Making an Offer
To determine your initial offer for the home, we'll sit down with our notes on the home and neighborhood, including prices of other area homes, and figure out the most you'd be willing to pay for the home as well as the price you expect to pay. Your initial offer will be less than you're willing to pay (so there's room for negotiation), but not so low that you insult the seller. Homes are intensely personal, and creating bad feelings with the seller will only make it more difficult for everyone.
But an offer is more than just a number: It's a proposed contract that includes the physical details of the property, who is making the offer, the proposed purchase price, the down payment and mortgage amount, and any conditions on the offer.
Title assurance: This simply means that the seller has to prove that he or she owns the property and has the right to sell it.
Anything you want included with the home: Typically, the home's price includes anything that is attached, like the carpets or light fixtures. Anything that's not permanently attached, like window treatments, must be specified if you want to make sure it's included.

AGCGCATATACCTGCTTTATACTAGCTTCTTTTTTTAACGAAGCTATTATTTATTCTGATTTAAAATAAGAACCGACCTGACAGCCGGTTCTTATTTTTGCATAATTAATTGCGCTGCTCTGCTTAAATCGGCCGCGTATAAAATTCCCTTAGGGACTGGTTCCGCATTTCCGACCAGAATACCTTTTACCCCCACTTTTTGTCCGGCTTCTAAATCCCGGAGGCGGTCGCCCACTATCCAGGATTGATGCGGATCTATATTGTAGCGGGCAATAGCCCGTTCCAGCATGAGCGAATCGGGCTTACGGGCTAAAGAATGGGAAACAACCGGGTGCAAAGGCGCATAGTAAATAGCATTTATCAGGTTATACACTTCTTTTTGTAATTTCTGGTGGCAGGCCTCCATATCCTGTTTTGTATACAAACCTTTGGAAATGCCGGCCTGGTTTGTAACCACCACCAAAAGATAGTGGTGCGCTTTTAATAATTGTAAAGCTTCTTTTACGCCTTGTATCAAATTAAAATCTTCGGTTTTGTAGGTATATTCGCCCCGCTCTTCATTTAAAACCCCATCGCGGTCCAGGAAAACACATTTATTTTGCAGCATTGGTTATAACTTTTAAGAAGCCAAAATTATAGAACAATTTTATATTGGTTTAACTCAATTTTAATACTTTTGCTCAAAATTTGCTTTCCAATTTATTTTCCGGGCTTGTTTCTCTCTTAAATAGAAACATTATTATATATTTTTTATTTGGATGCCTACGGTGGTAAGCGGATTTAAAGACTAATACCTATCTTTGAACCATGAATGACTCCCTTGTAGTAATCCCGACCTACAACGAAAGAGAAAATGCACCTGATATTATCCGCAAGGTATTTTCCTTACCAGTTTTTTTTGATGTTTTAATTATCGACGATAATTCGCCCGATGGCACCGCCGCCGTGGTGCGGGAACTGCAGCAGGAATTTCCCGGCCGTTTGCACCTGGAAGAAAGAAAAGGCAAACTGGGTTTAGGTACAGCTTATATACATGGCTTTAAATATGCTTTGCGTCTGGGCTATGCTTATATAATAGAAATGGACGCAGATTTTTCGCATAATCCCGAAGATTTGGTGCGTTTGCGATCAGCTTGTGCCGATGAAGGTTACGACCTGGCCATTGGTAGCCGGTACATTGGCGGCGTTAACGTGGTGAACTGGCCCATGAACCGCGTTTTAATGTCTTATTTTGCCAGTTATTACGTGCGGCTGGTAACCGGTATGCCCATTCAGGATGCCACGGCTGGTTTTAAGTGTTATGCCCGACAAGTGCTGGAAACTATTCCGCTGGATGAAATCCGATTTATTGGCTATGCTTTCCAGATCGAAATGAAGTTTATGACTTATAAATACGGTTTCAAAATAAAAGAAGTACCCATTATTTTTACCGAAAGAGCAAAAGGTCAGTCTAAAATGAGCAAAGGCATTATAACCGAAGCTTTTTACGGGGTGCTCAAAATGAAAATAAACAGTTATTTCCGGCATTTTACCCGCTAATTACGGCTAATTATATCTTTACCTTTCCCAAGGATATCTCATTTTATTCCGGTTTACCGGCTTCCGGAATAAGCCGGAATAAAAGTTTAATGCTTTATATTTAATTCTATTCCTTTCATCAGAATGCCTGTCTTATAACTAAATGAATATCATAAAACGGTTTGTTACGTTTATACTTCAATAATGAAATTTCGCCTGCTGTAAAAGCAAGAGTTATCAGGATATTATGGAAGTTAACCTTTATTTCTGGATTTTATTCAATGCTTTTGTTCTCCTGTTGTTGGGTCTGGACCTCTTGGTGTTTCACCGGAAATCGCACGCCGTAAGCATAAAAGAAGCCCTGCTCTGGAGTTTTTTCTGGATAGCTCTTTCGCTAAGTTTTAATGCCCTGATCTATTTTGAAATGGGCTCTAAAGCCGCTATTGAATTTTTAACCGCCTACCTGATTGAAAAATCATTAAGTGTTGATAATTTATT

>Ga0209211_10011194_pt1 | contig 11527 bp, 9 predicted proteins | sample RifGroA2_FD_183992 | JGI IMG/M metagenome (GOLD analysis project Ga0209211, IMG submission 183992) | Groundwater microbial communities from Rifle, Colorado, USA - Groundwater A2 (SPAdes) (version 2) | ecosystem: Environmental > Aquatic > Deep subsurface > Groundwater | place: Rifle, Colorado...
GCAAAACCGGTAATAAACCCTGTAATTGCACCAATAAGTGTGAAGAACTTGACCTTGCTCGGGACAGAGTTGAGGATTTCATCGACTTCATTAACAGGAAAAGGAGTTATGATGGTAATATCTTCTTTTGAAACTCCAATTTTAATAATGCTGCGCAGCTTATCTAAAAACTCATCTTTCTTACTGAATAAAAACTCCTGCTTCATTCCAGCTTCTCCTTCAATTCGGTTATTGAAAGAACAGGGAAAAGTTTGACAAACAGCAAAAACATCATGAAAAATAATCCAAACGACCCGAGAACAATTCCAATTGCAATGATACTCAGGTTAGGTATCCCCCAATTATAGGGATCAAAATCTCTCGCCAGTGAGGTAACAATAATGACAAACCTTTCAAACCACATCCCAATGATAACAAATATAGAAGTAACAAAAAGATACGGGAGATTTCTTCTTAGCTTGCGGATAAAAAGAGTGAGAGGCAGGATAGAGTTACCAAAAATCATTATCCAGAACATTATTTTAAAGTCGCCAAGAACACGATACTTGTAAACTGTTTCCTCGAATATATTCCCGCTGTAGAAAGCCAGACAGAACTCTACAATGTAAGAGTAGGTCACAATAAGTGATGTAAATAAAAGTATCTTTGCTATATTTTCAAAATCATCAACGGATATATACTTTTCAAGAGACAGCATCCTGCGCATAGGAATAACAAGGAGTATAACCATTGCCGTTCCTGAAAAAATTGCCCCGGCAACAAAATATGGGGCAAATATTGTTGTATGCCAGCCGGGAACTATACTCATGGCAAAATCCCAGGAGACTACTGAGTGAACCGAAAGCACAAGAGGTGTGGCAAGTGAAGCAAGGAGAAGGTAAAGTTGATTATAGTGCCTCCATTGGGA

Any repairs: Your offer should specify any repairs you require as a condition of buying the home. If the seller doesn't want to make those repairs, that can be the basis for lowering your offer.
Final financing approval: Even if you're pre-approved for your mortgage, you don't have final approval until your lender approves the loan amount for this home.
Selling your previous home: If you already own a home, you probably need to make the offer contingent on selling your old home.
Inspections: You may want to make a successful home inspection (including a termite inspection and a check of the septic system, if any) a condition of your offer. You will need to pay for the inspection, but most people find the cost is a bargain compared to knowing they won't be looking at thousands of dollars in termite damage, foundation repair or septic tank refits.
Final walk-through: You may want to require a final walk-through to look over the home before closing, to make sure everything is in the same condition as when it was inspected.
In addition to the purchase details and conditions, you will need to put down a deposit to show the sellers you are serious about buying the home. We'll help you determine how large a deposit is appropriate and how to safeguard your money.
That's a lot of detail. Fortunately, we can handle the paperwork for you, using standard formats for making a real estate offer.